Almost any climate dataset will will show either an upward or downward trend. Suggesting evidence of causation from nothing more than sign of the long term trend has little justification. Extrapolating such a relationship outside the period of study, on nothing more than a baseless “if the current trend continues”, is more likely to be misleading than informative. There seems to be some unspoken assumptions that the most likely outcome is that a trend calculated over some arbitrary period will continue, while no logical or statistical basis for that assumption is ever put forward.
A rapid drop in hurricane energy is noted before the El Chichon and Mt Pinatubo eruptions (figure 5) and is already visible in the SST. In fact, both events were preceded by a higher level of cyclone activity that coincided with a peaks in the 9 y lunar cycle in SST and also coincided with peaks in solar activity. The temporal coincidence of all these factors raises the danger of false attribution.
Volcanoes play a significant role in attempts to model past climate. Generally, on a global scale, climate models produce little more than general GHG driven warming and a lot of internal noise. The cooling effect attributed to major stratospheric eruptions is important in putting a few bumps and dips in about the right place to give the visual impression that the model, at least roughly, resembles the recent climate history.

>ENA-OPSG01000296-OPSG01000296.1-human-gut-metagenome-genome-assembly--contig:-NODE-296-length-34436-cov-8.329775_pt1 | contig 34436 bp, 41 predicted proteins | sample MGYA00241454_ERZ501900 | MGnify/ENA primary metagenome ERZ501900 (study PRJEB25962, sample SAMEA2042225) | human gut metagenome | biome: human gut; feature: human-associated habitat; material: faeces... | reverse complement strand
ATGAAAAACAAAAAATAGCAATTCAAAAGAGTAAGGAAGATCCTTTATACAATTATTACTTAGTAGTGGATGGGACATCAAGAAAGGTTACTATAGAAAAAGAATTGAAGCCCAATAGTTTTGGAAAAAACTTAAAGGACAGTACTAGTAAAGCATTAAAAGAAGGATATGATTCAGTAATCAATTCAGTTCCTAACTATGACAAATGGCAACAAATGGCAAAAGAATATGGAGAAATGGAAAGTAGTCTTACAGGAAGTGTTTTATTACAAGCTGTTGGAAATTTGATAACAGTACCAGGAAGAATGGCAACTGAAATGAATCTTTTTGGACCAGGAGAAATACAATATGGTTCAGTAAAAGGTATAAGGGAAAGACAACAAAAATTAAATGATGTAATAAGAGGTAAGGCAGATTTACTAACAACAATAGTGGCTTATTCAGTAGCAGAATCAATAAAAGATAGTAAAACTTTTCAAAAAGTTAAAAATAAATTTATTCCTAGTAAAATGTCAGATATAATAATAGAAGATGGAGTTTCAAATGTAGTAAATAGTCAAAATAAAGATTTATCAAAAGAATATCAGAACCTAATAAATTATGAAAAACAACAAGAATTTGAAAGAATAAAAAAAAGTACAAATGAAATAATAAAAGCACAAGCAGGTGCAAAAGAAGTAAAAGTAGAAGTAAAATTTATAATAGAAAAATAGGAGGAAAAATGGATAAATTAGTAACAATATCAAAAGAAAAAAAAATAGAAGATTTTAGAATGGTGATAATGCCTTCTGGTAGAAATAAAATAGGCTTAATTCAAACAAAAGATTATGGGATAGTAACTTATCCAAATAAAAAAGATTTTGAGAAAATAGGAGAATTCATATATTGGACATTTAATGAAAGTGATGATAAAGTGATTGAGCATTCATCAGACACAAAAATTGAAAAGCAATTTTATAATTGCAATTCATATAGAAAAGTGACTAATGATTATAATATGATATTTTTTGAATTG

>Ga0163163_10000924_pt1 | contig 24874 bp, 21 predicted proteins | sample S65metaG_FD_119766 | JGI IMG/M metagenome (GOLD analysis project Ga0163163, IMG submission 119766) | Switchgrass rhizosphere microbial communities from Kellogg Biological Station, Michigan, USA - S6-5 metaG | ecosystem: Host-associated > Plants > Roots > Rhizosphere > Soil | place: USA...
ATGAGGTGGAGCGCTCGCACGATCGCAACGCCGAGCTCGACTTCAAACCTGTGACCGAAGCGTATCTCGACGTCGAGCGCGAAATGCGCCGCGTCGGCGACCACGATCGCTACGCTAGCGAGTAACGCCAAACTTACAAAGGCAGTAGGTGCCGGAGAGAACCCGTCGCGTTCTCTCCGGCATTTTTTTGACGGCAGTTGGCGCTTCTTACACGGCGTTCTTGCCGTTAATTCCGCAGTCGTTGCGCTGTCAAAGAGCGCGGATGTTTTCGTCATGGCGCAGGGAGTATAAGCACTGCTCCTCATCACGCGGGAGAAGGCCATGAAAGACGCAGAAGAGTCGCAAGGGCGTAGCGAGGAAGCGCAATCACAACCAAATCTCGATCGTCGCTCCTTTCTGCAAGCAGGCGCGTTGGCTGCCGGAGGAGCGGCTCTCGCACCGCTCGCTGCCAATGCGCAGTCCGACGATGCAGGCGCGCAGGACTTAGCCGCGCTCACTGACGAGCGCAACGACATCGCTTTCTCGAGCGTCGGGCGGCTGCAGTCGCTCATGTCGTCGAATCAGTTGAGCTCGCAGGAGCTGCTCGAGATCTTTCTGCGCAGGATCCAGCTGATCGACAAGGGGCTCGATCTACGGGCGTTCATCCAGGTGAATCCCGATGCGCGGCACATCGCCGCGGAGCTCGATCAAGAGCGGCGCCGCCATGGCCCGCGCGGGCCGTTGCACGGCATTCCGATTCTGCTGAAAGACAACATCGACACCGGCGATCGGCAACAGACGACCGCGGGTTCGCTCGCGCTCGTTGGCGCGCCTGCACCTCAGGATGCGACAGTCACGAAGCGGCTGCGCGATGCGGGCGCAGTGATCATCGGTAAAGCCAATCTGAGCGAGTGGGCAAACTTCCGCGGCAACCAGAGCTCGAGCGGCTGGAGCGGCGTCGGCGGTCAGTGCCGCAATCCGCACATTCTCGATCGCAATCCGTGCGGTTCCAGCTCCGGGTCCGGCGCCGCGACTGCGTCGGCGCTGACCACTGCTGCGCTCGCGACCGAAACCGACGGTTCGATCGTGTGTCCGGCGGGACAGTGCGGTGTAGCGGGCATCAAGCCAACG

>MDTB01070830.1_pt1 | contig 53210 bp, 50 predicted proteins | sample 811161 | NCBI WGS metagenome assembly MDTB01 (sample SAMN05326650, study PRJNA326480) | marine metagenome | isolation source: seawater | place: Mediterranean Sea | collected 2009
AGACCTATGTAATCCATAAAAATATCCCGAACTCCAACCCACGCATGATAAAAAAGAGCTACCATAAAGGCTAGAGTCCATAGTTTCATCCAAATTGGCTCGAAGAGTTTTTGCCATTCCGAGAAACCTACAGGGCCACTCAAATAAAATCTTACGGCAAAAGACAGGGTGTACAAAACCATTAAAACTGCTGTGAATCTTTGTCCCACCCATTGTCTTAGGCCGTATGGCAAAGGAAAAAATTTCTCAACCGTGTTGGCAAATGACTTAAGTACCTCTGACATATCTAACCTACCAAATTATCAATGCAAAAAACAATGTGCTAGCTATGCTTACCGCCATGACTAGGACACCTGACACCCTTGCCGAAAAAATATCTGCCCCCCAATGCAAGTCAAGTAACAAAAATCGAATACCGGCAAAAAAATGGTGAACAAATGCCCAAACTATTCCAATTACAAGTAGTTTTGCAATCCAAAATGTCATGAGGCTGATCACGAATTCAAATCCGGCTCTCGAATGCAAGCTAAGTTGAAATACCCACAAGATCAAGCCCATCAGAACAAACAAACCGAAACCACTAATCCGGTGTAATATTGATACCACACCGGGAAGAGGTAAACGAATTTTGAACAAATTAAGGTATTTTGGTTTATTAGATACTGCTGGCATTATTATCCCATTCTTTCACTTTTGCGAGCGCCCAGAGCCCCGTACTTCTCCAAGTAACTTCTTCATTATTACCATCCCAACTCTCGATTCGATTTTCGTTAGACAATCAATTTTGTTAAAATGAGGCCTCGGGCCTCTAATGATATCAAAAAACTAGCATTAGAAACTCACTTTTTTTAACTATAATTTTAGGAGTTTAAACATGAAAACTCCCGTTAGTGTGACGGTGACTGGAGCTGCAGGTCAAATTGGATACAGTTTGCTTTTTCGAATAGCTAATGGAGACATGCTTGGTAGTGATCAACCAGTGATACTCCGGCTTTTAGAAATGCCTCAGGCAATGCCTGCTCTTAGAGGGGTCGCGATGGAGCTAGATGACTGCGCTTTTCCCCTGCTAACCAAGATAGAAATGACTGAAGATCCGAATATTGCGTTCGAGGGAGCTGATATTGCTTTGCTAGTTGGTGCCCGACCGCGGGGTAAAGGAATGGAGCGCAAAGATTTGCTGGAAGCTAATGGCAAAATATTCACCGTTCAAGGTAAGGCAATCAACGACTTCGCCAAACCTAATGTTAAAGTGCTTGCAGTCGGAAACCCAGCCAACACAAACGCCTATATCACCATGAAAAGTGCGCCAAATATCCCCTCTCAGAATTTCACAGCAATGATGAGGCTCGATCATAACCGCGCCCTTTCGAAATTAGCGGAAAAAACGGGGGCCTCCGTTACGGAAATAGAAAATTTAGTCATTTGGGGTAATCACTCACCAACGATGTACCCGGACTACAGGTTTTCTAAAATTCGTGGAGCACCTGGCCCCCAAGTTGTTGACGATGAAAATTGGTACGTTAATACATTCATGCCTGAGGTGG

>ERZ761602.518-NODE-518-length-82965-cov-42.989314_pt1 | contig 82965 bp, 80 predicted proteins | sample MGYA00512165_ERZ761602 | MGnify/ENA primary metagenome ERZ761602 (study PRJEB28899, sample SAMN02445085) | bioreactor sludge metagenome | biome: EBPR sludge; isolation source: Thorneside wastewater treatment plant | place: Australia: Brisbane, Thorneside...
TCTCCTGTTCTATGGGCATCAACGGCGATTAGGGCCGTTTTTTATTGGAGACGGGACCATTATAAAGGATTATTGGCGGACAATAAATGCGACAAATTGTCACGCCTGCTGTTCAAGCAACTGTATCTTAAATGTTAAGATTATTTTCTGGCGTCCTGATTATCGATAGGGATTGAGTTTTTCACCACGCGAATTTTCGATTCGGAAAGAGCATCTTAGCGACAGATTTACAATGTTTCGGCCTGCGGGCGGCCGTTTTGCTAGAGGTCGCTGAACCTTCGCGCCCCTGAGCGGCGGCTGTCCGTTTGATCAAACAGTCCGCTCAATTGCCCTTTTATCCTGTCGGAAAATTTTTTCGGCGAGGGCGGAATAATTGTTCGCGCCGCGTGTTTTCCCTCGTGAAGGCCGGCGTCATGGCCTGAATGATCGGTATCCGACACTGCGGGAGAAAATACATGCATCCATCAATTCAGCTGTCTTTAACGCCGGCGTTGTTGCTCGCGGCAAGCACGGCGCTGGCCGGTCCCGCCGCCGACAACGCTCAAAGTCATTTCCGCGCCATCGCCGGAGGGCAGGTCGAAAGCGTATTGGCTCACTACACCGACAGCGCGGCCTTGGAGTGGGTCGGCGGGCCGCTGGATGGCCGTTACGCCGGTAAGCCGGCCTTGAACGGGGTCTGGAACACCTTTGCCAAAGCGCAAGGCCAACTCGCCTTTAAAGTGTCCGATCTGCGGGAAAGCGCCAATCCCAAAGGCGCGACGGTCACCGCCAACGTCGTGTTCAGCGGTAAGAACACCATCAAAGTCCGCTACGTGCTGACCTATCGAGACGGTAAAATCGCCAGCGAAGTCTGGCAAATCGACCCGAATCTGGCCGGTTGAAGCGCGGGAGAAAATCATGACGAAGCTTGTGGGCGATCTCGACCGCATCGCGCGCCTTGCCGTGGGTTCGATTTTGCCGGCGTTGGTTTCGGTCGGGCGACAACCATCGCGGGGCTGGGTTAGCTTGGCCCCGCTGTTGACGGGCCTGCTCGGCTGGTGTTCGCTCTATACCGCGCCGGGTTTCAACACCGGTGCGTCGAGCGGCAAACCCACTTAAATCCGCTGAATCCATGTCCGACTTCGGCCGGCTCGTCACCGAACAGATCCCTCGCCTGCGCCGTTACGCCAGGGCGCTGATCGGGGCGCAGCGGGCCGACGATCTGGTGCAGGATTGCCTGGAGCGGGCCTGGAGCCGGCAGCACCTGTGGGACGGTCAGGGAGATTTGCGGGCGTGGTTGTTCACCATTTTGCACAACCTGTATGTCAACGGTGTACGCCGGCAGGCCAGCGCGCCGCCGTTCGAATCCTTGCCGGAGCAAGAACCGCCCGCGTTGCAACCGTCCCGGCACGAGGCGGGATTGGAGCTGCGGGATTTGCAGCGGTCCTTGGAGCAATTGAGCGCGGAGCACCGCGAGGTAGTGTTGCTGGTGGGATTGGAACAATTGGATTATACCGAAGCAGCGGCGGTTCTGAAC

In multivariate regression studies or arbitrarily adjusting climate model parameters to reconcile model output with the climate record (Hansen et al 2002  ), false attribution of subsequent cooling to volcanic forcing would lead to unduly high estimations of climate sensitivity to volcanic forcing. Consequently other radiative “forcings” (opposing warming) will also likely be over-estimated. A separate study of volcanic forcing is the tropics suggests a similar over-estimation of climate sensitivity [link].